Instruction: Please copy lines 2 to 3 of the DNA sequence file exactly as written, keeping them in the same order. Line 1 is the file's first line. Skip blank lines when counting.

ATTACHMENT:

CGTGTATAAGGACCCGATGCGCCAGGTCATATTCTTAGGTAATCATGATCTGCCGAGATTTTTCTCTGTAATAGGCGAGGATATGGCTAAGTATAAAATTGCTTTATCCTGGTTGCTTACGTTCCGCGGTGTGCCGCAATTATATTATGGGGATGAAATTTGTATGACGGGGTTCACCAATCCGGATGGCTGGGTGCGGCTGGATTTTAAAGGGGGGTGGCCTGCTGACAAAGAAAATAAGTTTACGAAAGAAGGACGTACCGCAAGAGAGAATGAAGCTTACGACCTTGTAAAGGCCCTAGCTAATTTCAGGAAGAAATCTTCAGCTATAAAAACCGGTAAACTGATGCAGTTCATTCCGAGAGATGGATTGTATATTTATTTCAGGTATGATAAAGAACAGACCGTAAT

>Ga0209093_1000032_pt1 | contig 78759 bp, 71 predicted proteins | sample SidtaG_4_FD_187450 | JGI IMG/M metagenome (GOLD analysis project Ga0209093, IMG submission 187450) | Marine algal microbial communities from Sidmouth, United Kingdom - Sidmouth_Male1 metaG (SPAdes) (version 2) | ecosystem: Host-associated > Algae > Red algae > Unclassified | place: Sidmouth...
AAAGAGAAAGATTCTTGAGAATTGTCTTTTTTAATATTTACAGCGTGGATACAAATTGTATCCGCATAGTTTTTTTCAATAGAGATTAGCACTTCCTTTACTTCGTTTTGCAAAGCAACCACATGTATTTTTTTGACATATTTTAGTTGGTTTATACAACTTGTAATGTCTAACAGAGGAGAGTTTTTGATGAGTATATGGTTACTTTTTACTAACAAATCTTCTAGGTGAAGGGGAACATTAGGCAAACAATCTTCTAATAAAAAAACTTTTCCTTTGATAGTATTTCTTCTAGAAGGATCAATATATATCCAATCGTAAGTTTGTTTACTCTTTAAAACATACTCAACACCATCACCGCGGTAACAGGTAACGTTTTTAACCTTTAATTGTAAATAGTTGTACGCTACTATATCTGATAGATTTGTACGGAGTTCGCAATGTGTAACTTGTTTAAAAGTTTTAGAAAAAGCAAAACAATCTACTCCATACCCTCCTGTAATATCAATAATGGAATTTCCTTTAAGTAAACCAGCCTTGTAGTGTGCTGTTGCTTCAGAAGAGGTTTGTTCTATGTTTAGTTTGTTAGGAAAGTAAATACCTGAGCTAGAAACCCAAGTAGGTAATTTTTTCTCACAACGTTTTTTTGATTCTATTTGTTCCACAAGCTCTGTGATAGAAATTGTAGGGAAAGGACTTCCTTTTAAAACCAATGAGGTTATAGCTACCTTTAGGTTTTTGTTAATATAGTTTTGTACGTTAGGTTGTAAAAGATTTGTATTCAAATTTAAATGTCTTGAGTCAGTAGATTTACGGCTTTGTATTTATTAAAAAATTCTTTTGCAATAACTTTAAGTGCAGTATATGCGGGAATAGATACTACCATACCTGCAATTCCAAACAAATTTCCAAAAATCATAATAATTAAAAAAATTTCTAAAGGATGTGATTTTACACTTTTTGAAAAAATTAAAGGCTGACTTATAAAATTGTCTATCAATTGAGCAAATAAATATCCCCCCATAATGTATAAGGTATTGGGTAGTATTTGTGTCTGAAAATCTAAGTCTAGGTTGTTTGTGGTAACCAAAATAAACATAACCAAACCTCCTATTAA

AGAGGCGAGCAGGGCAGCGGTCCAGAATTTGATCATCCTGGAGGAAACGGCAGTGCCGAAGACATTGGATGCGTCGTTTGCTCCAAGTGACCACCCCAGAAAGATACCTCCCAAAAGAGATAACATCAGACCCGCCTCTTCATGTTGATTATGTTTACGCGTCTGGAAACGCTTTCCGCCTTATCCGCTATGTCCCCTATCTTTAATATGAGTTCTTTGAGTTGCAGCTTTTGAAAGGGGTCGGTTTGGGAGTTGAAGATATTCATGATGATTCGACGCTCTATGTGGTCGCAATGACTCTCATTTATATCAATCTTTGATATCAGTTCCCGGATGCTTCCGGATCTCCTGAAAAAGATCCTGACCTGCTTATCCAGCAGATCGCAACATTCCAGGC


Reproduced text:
>Ga0209093_1000032_pt1 | contig 78759 bp, 71 predicted proteins | sample SidtaG_4_FD_187450 | JGI IMG/M metagenome (GOLD analysis project Ga0209093, IMG submission 187450) | Marine algal microbial communities from Sidmouth, United Kingdom - Sidmouth_Male1 metaG (SPAdes) (version 2) | ecosystem: Host-associated > Algae > Red algae > Unclassified | place: Sidmouth...
AAAGAGAAAGATTCTTGAGAATTGTCTTTTTTAATATTTACAGCGTGGATACAAATTGTATCCGCATAGTTTTTTTCAATAGAGATTAGCACTTCCTTTACTTCGTTTTGCAAAGCAACCACATGTATTTTTTTGACATATTTTAGTTGGTTTATACAACTTGTAATGTCTAACAGAGGAGAGTTTTTGATGAGTATATGGTTACTTTTTACTAACAAATCTTCTAGGTGAAGGGGAACATTAGGCAAACAATCTTCTAATAAAAAAACTTTTCCTTTGATAGTATTTCTTCTAGAAGGATCAATATATATCCAATCGTAAGTTTGTTTACTCTTTAAAACATACTCAACACCATCACCGCGGTAACAGGTAACGTTTTTAACCTTTAATTGTAAATAGTTGTACGCTACTATATCTGATAGATTTGTACGGAGTTCGCAATGTGTAACTTGTTTAAAAGTTTTAGAAAAAGCAAAACAATCTACTCCATACCCTCCTGTAATATCAATAATGGAATTTCCTTTAAGTAAACCAGCCTTGTAGTGTGCTGTTGCTTCAGAAGAGGTTTGTTCTATGTTTAGTTTGTTAGGAAAGTAAATACCTGAGCTAGAAACCCAAGTAGGTAATTTTTTCTCACAACGTTTTTTTGATTCTATTTGTTCCACAAGCTCTGTGATAGAAATTGTAGGGAAAGGACTTCCTTTTAAAACCAATGAGGTTATAGCTACCTTTAGGTTTTTGTTAATATAGTTTTGTACGTTAGGTTGTAAAAGATTTGTATTCAAATTTAAATGTCTTGAGTCAGTAGATTTACGGCTTTGTATTTATTAAAAAATTCTTTTGCAATAACTTTAAGTGCAGTATATGCGGGAATAGATACTACCATACCTGCAATTCCAAACAAATTTCCAAAAATCATAATAATTAAAAAAATTTCTAAAGGATGTGATTTTACACTTTTTGAAAAAATTAAAGGCTGACTTATAAAATTGTCTATCAATTGAGCAAATAAATATCCCCCCATAATGTATAAGGTATTGGGTAGTATTTGTGTCTGAAAATCTAAGTCTAGGTTGTTTGTGGTAACCAAAATAAACATAACCAAACCTCCTATTAA